Wednesday, December 12, 2012

Quick Links

Join One Day On Earth & Film Life Around The Globe Tomorrow, 12/12/12
| Megan O'Neill | Social Times
I'm not really a fan of these kinds of things, but I think you should take at least one photo or video today:
One Day On Earth, the collaborative film project that documented life on earth on 10/10/10 and 11/11/11, is revving up to film life around the globe tomorrow, 12/12/12, and it’s not too late to be a part of it!

25 Pieces of Juicy Filmmaking Knowledge from Cinematographer Roger Deakins
| The Black And Blue
3. Compromise is Sometimes Needed for a Better Film “Sometimes, as with the death row scenes on ‘Dead Man Walking’, it is better to compromise composition, lighting and perhaps even sound a little and shoot with two cameras in order to help an actor get their performance. Sometimes it is better to go wider to include a prop in frame than break an actor’s concentration.

Christmas Gift Ideas for the Editor - 2012 Edition | Scott Simmons
| Pro Video Coalition
GoPro HERO3 Black Edition
What is life without a GoPro? Even though we are editors we like to have fun with a camera every now and then and the recently updated GoPro HERO3 is an amazing camera for its price. Opt for the $400 Black Edition as it’s got everything you need right in the package.

4K, 48p HFR and the challenge for set designers and makeup artists | Andrew Reid | EOSHD
They said the same thing about the switch to HD:
The make-up effects industry is already on the down slope.  They’re even less prepared to deal with 4K than the set craftspeople or model makers.  Contemporary make-up effects cannot even stand up to conventional HD photography very well because digital renders rubber as rubber, paint as paint.  It doesn’t look like alien skin.  It doesn’t look like human flesh.  It doesn’t look like anything but what it actually is.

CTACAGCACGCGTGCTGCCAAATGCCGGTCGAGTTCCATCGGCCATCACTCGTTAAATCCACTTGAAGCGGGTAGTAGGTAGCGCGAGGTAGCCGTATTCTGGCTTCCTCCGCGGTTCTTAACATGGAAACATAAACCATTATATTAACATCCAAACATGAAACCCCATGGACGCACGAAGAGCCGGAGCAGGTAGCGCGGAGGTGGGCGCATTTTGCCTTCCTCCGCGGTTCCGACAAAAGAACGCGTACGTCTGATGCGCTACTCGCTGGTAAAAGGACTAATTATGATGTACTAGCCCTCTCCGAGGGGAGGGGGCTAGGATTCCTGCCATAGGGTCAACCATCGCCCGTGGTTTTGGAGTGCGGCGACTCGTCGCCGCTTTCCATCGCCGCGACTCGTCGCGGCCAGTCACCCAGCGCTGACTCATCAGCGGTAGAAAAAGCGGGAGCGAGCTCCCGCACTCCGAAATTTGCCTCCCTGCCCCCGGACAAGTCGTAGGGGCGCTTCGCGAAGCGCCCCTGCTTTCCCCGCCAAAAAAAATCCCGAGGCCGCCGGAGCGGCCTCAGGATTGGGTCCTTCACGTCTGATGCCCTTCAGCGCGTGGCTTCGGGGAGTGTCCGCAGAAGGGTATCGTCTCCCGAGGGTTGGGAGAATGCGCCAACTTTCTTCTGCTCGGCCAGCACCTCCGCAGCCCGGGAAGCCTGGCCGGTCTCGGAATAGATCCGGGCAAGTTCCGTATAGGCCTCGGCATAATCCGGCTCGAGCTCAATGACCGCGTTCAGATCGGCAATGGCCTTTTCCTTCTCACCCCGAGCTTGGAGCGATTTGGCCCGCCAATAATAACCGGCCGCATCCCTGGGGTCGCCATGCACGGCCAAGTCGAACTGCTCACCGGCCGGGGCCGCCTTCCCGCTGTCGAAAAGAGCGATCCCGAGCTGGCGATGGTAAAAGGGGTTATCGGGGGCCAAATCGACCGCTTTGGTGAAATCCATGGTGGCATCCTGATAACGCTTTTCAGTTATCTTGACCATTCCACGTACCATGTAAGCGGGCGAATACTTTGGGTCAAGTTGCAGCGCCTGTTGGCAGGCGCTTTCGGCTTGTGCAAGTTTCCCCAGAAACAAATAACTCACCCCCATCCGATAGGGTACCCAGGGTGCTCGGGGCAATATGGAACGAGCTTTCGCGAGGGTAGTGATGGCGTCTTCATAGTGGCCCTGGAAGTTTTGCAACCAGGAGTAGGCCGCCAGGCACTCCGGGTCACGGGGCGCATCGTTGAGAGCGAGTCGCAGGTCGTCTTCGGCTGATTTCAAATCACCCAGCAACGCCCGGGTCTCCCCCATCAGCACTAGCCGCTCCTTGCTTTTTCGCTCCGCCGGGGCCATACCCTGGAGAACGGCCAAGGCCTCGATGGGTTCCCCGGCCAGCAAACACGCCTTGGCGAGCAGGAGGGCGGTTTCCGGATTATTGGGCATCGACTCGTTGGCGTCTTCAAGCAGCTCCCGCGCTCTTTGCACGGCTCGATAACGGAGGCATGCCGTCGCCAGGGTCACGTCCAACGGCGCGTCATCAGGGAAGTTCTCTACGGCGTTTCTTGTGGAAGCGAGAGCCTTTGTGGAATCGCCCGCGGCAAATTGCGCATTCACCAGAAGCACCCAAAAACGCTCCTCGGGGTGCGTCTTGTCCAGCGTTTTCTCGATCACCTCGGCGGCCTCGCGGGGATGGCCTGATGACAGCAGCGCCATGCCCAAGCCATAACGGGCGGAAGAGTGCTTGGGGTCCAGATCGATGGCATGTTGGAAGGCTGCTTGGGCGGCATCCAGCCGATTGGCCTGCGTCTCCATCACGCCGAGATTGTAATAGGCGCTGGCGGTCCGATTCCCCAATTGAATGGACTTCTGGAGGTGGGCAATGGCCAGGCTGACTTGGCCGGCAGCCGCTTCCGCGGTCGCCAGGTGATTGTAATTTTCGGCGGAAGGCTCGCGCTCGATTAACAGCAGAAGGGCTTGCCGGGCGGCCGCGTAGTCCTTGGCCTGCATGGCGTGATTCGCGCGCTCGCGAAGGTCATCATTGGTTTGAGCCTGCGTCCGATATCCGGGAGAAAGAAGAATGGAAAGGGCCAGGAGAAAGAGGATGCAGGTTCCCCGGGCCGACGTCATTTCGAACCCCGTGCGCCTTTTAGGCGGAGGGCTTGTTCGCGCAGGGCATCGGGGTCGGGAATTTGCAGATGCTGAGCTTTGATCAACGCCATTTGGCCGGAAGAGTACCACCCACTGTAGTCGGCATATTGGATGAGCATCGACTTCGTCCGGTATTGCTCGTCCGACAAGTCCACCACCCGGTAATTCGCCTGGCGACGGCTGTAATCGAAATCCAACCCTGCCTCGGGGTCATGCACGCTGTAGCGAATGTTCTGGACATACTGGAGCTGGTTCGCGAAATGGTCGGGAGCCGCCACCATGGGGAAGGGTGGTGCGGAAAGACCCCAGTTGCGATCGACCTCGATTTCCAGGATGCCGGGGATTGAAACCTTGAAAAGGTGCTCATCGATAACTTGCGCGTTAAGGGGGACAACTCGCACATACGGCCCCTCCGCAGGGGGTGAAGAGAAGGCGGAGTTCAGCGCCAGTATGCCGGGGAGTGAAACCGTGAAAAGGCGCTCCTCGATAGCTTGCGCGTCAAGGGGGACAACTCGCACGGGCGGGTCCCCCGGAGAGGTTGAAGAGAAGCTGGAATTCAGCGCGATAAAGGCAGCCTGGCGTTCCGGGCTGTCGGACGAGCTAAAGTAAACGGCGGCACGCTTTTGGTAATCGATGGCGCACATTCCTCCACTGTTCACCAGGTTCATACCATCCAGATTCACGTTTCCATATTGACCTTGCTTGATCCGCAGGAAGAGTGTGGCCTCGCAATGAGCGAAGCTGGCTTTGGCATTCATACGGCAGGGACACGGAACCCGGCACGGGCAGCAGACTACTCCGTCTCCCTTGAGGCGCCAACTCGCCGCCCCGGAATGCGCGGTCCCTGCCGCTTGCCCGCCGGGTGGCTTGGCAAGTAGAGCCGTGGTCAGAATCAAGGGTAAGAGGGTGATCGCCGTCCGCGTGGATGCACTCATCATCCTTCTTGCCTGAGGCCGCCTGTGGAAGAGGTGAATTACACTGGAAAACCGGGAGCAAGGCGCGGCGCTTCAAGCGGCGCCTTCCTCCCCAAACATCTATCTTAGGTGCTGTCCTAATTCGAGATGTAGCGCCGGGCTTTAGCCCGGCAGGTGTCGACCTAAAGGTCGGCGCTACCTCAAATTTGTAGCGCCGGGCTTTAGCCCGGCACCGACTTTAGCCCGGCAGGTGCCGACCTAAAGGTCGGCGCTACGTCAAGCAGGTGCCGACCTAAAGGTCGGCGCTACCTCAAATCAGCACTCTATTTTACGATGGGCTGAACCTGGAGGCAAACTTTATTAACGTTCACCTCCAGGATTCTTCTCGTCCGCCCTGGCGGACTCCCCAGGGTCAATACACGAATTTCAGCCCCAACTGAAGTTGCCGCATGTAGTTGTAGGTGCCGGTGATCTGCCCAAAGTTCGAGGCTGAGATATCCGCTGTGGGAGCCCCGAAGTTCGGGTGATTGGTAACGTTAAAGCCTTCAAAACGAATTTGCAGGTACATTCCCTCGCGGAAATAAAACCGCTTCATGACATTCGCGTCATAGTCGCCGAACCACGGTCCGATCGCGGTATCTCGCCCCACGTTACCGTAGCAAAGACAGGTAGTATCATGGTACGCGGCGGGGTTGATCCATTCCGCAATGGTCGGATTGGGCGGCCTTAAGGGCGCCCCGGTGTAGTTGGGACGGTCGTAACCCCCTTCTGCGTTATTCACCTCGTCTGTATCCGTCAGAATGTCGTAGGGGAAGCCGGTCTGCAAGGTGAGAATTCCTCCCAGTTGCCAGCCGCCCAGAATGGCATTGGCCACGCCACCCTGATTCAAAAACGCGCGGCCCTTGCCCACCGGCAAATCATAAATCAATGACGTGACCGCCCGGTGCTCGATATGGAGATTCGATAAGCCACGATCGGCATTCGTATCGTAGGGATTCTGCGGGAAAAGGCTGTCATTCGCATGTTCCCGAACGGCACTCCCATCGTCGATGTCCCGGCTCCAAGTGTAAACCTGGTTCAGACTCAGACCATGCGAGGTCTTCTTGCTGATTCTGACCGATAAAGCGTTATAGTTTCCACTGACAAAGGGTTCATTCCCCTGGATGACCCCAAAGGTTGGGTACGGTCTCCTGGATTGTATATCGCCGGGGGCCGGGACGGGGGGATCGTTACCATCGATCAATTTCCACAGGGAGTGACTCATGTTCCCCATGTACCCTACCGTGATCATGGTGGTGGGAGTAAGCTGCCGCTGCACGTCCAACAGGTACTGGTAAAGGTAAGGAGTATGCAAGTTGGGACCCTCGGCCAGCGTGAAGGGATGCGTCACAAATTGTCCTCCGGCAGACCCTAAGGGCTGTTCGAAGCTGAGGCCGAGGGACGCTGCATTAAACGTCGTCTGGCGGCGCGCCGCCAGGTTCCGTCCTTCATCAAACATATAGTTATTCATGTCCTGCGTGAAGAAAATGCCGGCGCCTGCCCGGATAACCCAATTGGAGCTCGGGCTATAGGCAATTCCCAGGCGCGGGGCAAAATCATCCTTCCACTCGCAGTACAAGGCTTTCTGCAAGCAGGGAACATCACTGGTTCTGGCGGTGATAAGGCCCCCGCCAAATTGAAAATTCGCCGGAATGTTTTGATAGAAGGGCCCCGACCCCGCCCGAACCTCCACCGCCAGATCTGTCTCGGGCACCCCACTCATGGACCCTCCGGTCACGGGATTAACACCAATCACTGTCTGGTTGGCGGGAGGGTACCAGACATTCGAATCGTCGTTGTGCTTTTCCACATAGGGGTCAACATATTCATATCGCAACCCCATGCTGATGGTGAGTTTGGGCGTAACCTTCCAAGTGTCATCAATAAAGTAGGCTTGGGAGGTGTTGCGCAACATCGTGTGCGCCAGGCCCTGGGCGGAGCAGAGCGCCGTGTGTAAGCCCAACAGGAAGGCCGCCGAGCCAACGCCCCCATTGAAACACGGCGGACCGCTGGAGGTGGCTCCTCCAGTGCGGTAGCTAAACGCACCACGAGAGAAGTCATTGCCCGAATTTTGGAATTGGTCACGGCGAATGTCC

Edit This!: 'The Hobbit' | Daniel Restuccio | Post
Interview with editor Jabez Olssen:
Most of the new technology, 3D and 48fps, was transparent creatively to the editing process. “We would see the 3D when we conformed the scenes,” says Olssen. “Occasionally we would make allowances and alterations because of the stereoscopic depth.” So for example, they might hold shots a bit longer.  Generally he says, “If you are cutting on the small size screen and then see it on a cinema big screen you often extend the wide shots a few more frames.” 

Review: The Hobbit Is Insanely Gorgeous at 48 Frames per Second | HUGH HART
| Wired
Some people like 48fps:
In the 48-frames-per-second version of Hobbit, Middle-earth in 3D looks so crisp it’s like stepping into the foreground of an insanely gorgeous diorama. [...] At 48 fps, images appear more precise and 3D action becomes smoother, without the blur that can occur when the camera pans too quickly or objects move rapidly across the frame.

Tech Support: Greig Fraser on shooting the dead of night in 'Zero Dark Thirty | Kristopher Tapley | HitFix
"I think the cinematography in 'All The President’s Men' is riveting, actually," he says, calling from Pittsburgh where he's currently shooting Bennett Miller's "Foxcatcher." "It’s like lots of offices and lots of fluorescents and all those things, but Gordon Willis is a master framer. He’s a master lighter. He wasn’t afraid to be so flat with the lighting in those offices.

Reinventing Video Creation with Adobe Creative Cloud | Kathy Charneco
| ProVideoColatition
On December 11th, Adobe announced new Photoshop features exclusive to Creative Cloud members, the availability of Creative Cloud for teams, and other news.  In this article, you’ll learn more about Creative Cloud and why it might be a great choice for you, and get the scoop on the recent announcements.

Tip: Be Careful When Mounting Cameras to the Backs of Sharks | Michael Zhang
| PetaPixel
From the files of the Department of the Obvious:
Mounting cameras on sharks is risky business, though, and the video above shows just how dangerous it can be. In it, marine biologist Greg Marshall tells of his first attempt at deploying his camera onto the back of a large shark back in 1992. It didn’t go according to plan.

No comments: